friendly-salesperson

The life of a sales person

Sales people spend most of their time on the road seeing their customers. Some teams are given targets for how many customer meetings they need to have a week and what percentage of their time they need to spend client-facing. It’s increasingly common for customers to require their sales team to be onsite, which can be great for developing customer relationships, however, the downside is that the admin really builds up and sales people end up spending evenings and weekends trying to catch up.

It can be a lonely job and it’s not unusual for salespeople to function quite independently from their team members. This is reinforced by individual commission pay and with performance measured by the amount of business they’re bringing in. With economic pressures for customers impacting the new purchase of products and services, hitting targets has become increasingly difficult and in some cases, impossible, with the amount of effort to close even the smallest of deals having dramatically increased. On top of this, competition has intensified and competitors are willing to take a loss on deals in order to get a foot in the door especially in major accounts.

The pressure faced by sales teams is often intensified, with lack of administrative support in recent times. The amount of support from pre-sales and sales specialists, in raising quotes, processing orders and escalations has reduced just as the need to be involved in hardware and service escalations and customer demands and expectations have increased. The net result of all of these is huge pressure on sales from management and customers.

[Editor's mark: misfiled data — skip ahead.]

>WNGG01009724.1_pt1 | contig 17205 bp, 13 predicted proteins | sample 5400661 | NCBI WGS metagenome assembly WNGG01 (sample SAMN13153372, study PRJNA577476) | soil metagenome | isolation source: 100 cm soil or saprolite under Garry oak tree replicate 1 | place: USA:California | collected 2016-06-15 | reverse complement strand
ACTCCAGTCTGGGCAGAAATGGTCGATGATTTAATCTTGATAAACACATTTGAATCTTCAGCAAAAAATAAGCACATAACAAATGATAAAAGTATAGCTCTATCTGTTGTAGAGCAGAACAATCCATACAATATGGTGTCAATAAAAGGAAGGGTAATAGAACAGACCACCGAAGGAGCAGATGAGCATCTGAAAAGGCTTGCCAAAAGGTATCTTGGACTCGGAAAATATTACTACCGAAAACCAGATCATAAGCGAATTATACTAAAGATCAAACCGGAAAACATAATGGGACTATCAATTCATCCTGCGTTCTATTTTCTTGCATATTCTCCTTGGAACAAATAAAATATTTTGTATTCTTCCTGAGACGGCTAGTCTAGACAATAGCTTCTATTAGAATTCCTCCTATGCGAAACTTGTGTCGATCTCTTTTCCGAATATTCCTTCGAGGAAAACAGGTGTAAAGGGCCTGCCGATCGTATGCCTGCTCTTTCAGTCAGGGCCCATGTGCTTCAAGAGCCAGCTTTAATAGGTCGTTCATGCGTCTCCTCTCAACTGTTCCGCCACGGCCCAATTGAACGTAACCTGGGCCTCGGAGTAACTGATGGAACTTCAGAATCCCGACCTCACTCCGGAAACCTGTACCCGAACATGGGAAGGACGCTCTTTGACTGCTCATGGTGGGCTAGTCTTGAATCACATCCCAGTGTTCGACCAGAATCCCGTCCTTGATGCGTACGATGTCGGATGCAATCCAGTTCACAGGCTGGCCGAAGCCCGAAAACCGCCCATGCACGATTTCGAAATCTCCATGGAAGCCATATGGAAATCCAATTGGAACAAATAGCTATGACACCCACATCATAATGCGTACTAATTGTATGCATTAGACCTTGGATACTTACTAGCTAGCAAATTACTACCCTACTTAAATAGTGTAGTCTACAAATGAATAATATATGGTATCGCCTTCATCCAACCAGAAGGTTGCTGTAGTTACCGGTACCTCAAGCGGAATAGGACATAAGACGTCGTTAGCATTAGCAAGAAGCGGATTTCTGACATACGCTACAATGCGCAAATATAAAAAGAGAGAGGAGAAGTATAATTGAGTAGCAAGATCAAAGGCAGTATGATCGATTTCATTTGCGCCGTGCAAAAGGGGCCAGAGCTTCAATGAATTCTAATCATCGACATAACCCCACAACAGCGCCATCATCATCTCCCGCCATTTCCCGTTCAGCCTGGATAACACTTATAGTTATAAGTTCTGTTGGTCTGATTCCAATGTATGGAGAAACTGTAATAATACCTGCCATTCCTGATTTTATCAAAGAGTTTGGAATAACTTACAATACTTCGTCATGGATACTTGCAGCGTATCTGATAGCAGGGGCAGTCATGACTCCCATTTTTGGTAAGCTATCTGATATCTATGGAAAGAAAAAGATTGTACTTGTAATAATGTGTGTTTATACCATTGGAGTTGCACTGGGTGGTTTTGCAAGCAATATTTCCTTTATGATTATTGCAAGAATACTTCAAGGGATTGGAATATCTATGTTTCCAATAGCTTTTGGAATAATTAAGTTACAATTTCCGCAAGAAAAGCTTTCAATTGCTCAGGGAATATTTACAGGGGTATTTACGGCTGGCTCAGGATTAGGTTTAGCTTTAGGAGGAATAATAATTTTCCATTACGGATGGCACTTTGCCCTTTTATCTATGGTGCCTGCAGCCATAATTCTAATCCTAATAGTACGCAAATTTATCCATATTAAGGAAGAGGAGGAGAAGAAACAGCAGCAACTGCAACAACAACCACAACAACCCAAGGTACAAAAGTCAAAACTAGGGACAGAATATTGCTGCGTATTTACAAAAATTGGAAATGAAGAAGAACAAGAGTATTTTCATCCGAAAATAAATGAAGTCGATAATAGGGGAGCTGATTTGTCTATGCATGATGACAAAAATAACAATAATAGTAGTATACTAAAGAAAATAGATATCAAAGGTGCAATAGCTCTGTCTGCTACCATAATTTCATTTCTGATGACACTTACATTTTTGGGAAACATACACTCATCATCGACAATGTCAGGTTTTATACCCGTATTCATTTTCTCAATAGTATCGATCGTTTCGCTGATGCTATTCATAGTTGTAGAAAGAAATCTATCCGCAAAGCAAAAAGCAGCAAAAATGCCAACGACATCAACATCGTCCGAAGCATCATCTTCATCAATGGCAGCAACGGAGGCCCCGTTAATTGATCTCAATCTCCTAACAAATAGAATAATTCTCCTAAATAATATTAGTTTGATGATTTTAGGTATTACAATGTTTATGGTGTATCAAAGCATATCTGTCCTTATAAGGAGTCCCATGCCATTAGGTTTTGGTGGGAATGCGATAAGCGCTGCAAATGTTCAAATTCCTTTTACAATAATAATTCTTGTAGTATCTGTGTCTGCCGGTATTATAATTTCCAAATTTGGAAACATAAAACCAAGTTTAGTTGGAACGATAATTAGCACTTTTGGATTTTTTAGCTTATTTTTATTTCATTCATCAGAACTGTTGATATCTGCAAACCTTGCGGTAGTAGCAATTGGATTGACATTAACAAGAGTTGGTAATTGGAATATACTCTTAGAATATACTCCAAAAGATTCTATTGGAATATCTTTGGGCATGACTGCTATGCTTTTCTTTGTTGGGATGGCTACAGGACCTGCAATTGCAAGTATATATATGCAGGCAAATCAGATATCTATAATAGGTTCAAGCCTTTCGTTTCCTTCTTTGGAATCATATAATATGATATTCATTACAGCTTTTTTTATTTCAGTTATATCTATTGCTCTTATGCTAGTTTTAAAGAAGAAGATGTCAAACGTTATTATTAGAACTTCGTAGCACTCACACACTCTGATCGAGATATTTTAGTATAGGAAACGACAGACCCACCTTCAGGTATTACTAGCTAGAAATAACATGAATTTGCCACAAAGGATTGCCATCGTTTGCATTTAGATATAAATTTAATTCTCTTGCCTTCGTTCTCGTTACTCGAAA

For all these reasons, from a customer reference perspective, it is often assumed that sales people are difficult to engage, and to a certain extent, this is true.  However, there are things we can do to help sales and get the information we need and to ultimately assist us in fulfilling our reference needs.

Three tips for success:

  • Be very specific on how much time you need from  a sales person and how much of their customer’s time they need to ask for, eg. 30 minutes from sales for a background interview, two forms to get signed by their customer and 30-40 minutes for an interview.  Then 15 minutes to review the document. Show them how this won’t take up all of their time!
  • Fill in as much information as possible on forms, emails etc, minimise the dreaded form filling, remember, admin goes to the bottom of a sales person’s work pile
  • Be patient, not hearing back from sales isn’t necessarily rude!

We hope you’ve found our handy hints to be useful, for more information on how to engage with sales teams from the person in the know, contact Seona McLeod at smcleod@insightmkt.com

Seona MacLeod